Staying in the Peak District.

Image: view to Lose Hill from Stanage Church.

The Peak District is without a doubt one of the most beautiful places in the UK. This is a claim clearly backed by the millions of people that visit the area each year, but knowing where to go and what to do in order to make the most out of your trip is not always easy.

Why Visit The Peak District?


The Peak District is located fairly centrally within the UK and thanks to a generous road infrastructure linking the area to both the northern and southern areas of Britain, a very significant proportion of the UK's population can begin to enjoy it within just a 2 hour drive.

The M6 and M5 motorways provide easy access to the western Peaks from The North and South respectively, whilst the M1 facilitates access to the eastern reaches of the district from both The North and South.

The Peak District boasts one of the best rural transport networks of bus and train services in the UK, providing public transport access to all of the areas towns and many of its rural villages and visitor attractions.

For information regarding travel in the Peak District visit Peak Connections


When the Peak District National Park comprises of nearly 1500 square kilometres of largely undeveloped landscape, you'd think it difficult for there not to be a great number of spectacular views and walks with awe inspiring scenery. In fact, you'd be correct in making such assumptions, with the details for hundreds of beautiful visits and walks available in published books and online.

One such celebrated scenic route is the Hope Valley Line, one of the most popular train routes in the United Kingdom. Running between Sheffield and Manchester, during weekends and the summer months it is frequently bustling with visitors eager to explore the beautiful countryside the route spans.

Another popular location for scenery is Mam Tor, the site of the Peak Districts most impressive bronze age hill fort of which the fortifications can still be seen. Also known as the Shivering Mountain, Mam Tor rises on the west side of Castleton and looks out over Edale and Kinder in the north and the Hope Valley to the east.


One reason why the Peak District is thought to attract the second largest number of annual visitors in the world is the area's wonderful versatility in terms of the range of available activities. A few widely recognised past times pursued in the Peaks are;


There are routes available for cyclists of all walks and abilities scattered around the Peak District. Whether you prefer mountain biking, trail cycling or road cycling, there'll be a route out there that's ideal for your needs. One such route that is suitable for riders of all abilities is the High Peak Trail, a mainly level route spanning nearly 30km of the district's glorious landscape. Albeit a lengthy route, frequent towns, villages and car parks between its High Peak Junction/Parsley Hay start and finishing points allow its users to select if they wish just a portion to enjoy should they consider the full ride too long. For information on the High Peak Trail (and other routes) visit Peak District Cycle Ways.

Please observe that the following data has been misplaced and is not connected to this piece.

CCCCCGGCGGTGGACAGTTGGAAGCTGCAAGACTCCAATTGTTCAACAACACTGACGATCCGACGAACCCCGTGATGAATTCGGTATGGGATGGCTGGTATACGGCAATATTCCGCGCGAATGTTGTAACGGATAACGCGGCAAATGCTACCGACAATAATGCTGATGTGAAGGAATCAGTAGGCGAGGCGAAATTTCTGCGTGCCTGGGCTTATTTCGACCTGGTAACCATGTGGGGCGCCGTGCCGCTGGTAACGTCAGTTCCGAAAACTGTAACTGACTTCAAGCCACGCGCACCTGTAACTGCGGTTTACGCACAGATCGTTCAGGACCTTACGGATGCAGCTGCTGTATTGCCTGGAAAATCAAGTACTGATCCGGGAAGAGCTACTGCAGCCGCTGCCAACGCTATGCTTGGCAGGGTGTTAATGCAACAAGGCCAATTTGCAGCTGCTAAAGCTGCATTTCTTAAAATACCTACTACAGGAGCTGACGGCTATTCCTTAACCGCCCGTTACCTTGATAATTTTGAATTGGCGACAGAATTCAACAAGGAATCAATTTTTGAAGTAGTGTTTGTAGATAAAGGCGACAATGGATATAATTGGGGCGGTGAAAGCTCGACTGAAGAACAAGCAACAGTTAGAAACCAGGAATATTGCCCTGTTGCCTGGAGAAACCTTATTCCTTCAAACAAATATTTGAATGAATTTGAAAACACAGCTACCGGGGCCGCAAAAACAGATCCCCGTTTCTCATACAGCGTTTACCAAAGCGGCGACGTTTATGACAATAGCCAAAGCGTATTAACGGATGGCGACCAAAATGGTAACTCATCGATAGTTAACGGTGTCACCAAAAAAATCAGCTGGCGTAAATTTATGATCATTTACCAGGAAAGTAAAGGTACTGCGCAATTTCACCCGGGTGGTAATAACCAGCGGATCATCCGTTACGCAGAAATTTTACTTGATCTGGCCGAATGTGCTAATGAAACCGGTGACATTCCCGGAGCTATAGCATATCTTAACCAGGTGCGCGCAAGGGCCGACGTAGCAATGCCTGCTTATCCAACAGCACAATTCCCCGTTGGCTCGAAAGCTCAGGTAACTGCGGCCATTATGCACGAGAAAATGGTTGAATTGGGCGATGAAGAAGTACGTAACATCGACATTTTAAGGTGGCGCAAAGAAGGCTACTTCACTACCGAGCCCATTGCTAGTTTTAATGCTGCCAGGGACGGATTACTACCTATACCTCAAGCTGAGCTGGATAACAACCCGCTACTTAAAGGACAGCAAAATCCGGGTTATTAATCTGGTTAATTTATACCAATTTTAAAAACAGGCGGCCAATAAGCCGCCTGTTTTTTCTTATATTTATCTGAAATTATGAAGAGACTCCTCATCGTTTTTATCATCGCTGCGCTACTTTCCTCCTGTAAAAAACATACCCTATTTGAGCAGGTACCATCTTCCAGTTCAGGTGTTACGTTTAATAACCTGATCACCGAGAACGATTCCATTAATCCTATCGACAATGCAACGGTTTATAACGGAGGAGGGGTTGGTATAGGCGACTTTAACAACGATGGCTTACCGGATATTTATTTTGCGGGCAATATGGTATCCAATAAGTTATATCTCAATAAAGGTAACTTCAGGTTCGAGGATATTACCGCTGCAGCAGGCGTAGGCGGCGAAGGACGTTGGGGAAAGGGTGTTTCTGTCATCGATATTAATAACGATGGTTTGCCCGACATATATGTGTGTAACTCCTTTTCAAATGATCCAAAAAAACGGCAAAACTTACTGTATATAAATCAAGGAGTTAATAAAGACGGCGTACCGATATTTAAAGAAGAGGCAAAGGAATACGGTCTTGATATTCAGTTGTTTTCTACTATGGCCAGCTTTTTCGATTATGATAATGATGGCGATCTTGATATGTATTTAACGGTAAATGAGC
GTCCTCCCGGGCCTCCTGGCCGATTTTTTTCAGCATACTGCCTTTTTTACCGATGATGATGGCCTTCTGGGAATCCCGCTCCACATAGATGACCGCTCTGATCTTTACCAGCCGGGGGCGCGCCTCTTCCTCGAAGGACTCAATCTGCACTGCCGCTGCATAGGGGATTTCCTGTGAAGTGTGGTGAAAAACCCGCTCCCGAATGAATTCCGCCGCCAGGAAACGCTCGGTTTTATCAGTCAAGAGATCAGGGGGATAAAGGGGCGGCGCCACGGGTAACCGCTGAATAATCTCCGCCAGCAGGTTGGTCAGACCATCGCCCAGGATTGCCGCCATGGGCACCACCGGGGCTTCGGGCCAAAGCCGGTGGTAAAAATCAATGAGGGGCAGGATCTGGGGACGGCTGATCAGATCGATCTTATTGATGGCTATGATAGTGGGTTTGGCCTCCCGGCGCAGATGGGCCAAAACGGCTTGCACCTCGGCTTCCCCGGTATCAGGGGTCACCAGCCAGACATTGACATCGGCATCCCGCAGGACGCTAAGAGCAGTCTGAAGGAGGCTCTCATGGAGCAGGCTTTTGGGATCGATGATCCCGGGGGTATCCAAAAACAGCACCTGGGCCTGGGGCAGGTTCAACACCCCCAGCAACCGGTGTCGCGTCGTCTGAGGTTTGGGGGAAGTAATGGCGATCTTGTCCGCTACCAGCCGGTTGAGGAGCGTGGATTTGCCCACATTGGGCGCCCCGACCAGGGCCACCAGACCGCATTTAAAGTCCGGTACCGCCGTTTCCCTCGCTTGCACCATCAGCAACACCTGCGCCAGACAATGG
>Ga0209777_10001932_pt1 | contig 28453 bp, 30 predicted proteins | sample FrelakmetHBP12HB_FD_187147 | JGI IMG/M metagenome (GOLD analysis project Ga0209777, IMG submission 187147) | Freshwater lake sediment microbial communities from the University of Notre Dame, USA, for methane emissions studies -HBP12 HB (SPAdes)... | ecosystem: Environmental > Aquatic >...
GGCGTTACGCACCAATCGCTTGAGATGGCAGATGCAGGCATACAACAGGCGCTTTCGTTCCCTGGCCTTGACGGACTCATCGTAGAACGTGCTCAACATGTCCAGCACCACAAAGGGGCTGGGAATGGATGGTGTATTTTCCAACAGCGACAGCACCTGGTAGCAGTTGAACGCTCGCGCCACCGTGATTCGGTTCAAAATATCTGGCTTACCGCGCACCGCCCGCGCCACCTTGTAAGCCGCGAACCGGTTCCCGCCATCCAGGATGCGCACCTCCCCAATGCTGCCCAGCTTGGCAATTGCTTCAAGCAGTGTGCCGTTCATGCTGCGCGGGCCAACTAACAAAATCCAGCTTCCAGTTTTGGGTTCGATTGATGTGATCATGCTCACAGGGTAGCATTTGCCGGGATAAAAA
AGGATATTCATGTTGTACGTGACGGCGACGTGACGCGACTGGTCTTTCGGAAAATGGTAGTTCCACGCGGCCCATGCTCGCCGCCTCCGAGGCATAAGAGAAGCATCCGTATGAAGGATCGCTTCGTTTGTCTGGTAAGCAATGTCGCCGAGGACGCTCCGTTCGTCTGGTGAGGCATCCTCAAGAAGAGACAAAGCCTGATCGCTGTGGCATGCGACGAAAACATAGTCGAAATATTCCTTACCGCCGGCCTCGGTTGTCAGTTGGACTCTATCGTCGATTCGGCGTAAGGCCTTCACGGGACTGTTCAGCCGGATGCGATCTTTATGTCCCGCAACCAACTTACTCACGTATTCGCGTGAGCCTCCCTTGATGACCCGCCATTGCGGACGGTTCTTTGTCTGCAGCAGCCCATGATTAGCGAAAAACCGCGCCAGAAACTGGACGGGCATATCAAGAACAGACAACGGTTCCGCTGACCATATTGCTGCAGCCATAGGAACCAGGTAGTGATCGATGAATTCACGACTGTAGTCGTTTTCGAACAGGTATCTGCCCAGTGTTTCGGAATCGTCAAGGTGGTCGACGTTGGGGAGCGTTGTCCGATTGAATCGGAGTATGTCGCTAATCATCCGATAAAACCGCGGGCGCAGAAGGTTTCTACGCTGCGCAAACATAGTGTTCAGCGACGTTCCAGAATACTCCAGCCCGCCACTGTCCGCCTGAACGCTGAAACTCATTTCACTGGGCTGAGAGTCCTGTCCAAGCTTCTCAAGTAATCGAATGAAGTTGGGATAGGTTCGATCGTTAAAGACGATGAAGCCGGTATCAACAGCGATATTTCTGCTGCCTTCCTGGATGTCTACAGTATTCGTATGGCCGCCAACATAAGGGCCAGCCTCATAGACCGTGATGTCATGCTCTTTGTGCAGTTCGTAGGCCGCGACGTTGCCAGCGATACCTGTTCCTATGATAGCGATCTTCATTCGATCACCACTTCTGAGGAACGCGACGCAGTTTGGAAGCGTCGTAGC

Walking & Pubs

If, like many others, you are a fan of a good countryside walk followed by a relaxing session at the pub then you'd be hard pressed to go wrong within the Peaks. CAMRA (an organisation dedicated to campaigning for real ale and proper pubs) has a book out ('Peak District Pub Walks', ISBN 978-185249-246-5) detailing 25 walks within the peak district that reflect the best elements from the region and take into account its inspiring landscape, historic past and its great beer.


The Peak District has been popular with anglers for many, many years, sporting a wide variety of waters that are ideal for fly fishing. Included among these are venues that are suitable for disabled anglers, ensuring that everyone can experience one of the districts favourite past times. The Ladybower Fisheries and Holymoorside Dam included, Peak District Online has information on the web about where to fish in the peak district.


The Peaks boast a range of accommodations for you to enjoy during your visit to the Peak District; whether you'd prefer to stay at a luxurious hotel, a quaint bed & breakfast or private cottage, you'll be able to find what you're looking for wherever you choose to base your trip.

If you're considering basing your stay toward the southern reaches of the Peak District or require a hotel near the Dovedale Valley, Ashbourne boasts the beautiful Izaak Walton Hotel; surrounded by the stunning views of Thorpe Cloud and Bunster Hill, this picturesque accommodation has great potential as a holiday base for individuals, groups and families alike.

For those wanting to base a stay in the Peaks towards the central and more northern reaches of the district, locations such as Castleton are well connected and impress with accommodations including The Bulls Head Hotel, which doubles as a gastro pub that sources the majority of its quality ingredients from the local area.

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Contact A Taste of the Peak District by email or by phone 0114 360 1004 (business hours 8 am to 4 pm weekdays)

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